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Spinal Cord Contusions

Spinal cord contusions, also referred to as transient quadriplegia or cervical neurapraxia, result from an injury to the upper part of the spine, called the cervical spine. The spinal cord can become bruised when the cord gets compressed against the spinal column, called a contusion. This type of injury can affect athletes, particularly those who play contact sports.

Spinal Cord Contusions Hero Image 2

Spinal cord contusions, also referred to as transient quadriplegia or cervical neurapraxia, result from an injury to the upper part of the spine, called the cervical spine. . Inside this column are the spinal cord and other nerves that connect to the brain and muscles. The spinal cord can become bruised when the cord gets compressed against the spinal column, called a contusion. This type of injury can affect athletes, particularly those who play contact sports.

What causes Spinal Cord Contusions?

Athletes are at risk for this injury because extreme movement of the head and neck can compress the spinal cord within the spinal column. A direct blow to the neck can also cause the compression of the spinal cord or the blood vessels that supply the spinal cord. Athletes at greatest risk are those with arthritis in their neck, which narrows the spinal column. Some athletes may have a narrower spinal column due to a congenital abnormality.

 

Spinal cord contusions are most common in these sports:

• Soccer
• Football
• Wrestling
• Rugby
• Diving
• Gymnastics

Symptoms

Athletes with a spinal cord contusion experience acute pain in their neck. Along with neck pain, other common symptoms may be felt in both arms, both legs, or all four extremities. These include:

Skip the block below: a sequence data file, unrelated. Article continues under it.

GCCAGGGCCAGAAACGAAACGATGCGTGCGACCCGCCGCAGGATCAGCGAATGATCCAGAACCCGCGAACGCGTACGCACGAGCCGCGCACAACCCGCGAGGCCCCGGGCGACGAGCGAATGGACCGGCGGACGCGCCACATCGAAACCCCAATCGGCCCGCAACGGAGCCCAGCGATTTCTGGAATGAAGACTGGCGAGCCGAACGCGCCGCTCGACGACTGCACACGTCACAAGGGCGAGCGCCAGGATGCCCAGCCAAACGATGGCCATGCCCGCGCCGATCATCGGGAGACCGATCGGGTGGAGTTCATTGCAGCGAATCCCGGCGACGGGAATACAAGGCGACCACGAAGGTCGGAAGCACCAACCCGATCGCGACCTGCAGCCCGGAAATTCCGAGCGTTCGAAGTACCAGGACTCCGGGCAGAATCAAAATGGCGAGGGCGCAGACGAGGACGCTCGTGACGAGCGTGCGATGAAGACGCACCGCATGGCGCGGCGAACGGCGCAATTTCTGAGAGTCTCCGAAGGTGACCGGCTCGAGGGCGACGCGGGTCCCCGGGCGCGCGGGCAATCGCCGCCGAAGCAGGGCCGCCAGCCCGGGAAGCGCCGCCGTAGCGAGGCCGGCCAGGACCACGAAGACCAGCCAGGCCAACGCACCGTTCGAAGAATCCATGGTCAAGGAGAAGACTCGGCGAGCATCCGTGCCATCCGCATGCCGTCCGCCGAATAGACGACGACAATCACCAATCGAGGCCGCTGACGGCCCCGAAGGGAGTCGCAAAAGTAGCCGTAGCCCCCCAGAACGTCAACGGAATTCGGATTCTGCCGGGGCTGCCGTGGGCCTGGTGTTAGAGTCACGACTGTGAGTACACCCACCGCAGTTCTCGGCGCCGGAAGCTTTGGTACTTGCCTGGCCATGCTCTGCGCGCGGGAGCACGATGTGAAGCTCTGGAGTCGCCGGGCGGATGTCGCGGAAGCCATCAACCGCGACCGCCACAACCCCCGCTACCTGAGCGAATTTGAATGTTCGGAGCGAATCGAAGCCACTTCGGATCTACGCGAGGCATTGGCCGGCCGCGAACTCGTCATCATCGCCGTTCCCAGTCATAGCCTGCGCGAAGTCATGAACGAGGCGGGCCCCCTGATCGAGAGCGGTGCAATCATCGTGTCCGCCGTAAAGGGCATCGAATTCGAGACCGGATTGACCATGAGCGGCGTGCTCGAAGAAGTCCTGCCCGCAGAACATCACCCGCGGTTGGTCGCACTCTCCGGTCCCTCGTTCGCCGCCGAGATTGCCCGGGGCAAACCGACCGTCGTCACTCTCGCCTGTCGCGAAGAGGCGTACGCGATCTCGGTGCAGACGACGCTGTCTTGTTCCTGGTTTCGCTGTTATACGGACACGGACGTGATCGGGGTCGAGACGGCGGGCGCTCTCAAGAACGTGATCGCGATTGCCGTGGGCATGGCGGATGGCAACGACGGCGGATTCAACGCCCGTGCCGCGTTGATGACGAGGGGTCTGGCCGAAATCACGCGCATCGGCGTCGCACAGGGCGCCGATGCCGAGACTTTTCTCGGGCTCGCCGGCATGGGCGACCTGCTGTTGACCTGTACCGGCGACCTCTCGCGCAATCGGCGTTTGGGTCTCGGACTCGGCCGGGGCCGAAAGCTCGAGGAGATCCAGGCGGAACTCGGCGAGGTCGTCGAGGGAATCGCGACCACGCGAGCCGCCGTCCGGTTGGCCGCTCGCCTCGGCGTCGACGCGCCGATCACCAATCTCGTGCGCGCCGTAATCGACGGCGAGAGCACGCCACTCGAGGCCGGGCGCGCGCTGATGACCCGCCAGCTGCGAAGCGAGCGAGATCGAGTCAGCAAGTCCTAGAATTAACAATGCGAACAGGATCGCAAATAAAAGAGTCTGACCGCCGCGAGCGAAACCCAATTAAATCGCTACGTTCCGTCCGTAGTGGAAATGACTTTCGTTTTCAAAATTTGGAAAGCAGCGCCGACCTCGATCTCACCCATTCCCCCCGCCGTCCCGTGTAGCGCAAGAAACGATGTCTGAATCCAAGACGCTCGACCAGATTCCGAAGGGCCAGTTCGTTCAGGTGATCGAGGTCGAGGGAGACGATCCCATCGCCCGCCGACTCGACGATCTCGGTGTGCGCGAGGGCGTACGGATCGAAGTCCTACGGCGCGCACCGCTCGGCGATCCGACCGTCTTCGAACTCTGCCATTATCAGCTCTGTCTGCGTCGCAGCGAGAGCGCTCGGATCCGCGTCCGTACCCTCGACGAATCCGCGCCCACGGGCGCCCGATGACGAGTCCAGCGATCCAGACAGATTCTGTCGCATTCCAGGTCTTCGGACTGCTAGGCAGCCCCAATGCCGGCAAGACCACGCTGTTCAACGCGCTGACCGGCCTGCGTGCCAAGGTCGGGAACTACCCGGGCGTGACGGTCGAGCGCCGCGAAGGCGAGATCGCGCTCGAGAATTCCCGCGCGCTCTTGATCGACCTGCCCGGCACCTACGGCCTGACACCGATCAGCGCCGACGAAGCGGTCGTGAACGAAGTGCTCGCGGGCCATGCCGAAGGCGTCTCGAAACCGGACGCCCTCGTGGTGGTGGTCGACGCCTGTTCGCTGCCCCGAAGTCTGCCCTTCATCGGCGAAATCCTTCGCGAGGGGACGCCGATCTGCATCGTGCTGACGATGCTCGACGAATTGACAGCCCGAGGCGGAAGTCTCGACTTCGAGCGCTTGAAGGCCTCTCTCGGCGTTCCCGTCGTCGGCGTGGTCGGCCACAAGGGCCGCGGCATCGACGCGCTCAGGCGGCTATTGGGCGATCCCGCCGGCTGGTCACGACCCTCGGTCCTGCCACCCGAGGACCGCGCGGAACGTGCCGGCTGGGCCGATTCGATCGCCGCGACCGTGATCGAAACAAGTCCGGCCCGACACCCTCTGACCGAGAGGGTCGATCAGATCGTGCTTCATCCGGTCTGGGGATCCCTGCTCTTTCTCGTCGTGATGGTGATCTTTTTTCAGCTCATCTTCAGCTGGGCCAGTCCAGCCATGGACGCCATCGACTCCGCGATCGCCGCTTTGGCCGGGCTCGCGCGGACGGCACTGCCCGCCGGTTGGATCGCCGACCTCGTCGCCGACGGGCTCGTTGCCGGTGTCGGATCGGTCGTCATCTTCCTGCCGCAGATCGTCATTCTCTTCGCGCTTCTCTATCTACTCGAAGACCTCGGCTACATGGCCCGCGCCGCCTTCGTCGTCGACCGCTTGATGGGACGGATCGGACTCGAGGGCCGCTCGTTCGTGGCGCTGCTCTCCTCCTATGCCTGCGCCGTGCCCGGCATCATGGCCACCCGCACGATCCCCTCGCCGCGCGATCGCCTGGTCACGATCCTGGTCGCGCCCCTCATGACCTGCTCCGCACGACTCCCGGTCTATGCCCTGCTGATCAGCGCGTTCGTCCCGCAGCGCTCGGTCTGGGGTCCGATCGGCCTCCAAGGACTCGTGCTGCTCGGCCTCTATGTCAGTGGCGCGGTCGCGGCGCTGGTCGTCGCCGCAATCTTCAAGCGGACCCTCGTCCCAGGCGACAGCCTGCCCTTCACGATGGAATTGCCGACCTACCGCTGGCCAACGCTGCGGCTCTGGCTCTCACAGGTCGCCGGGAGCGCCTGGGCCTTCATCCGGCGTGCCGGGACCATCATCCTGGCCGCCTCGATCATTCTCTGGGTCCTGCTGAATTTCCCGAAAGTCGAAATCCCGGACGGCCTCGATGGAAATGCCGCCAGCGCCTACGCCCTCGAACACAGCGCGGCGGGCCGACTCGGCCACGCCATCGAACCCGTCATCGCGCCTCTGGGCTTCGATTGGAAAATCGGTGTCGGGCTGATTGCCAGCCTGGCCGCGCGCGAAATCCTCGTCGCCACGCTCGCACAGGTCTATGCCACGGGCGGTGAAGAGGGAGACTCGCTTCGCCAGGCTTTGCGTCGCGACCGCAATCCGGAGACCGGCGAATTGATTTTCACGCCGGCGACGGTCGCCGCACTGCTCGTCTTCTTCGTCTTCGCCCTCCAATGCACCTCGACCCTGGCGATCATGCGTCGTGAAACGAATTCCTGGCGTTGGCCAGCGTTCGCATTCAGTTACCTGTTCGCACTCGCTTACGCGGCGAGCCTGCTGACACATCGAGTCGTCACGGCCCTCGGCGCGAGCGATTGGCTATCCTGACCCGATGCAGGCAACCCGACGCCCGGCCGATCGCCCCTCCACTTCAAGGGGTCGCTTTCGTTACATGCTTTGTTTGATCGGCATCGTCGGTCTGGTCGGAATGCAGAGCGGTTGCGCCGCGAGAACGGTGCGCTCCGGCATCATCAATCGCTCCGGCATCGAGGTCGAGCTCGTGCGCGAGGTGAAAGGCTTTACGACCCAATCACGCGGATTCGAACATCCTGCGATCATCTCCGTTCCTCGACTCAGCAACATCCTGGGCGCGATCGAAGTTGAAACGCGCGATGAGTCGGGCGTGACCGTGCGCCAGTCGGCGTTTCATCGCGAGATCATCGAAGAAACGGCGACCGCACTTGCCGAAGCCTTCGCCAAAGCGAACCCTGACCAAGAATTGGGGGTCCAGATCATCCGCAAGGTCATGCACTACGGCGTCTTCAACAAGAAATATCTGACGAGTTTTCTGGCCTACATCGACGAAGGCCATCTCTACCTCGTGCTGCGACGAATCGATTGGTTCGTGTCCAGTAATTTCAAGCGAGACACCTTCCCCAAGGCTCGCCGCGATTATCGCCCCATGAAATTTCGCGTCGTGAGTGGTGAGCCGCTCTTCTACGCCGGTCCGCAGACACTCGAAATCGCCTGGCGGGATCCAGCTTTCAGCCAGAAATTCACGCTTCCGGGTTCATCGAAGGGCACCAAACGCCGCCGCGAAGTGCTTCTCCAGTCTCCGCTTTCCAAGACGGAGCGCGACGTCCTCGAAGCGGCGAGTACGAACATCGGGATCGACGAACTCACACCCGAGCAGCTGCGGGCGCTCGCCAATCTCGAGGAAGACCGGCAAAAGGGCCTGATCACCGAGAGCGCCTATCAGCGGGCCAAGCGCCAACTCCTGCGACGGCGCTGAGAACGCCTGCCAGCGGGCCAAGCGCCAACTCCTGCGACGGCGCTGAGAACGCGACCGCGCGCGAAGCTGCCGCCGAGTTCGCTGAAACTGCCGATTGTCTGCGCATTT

• Numbness
• Weakness
• Tingling

 

When to see a doctor

Athletes who sustain an injury to their neck with associated numbness and weakness should seek medical care immediately at an emergency department. Your doctor will ask about your injury and physical activity. A physical examination will assess areas of tenderness and weakness. Imaging tests, such as an x-ray and magnetic resonance imaging (MRI) test, will help confirm the diagnosis and rule out other potential sources of your symptoms.

Non-operative treatment

Athletes should avoid physical activity until their symptoms resolve. Conservative treatments also include:

• Nonsteroidal anti-inflammatory drugs (NSAIDs), such as ibuprofen and naproxen, to help relieve pain
• Physical therapy exercises to improve range of motion and strengthen muscles

Surgical Treatment

Spinal cord contusions are generally treated with conservative methods. In rare cases, surgery may be needed.

Recovery

Athletes with spinal cord contusions may have to wait weeks or months to give their spinal cord time to heal before they can return to play. Your doctor will advise you on when its okay to return to your normal level of activity.

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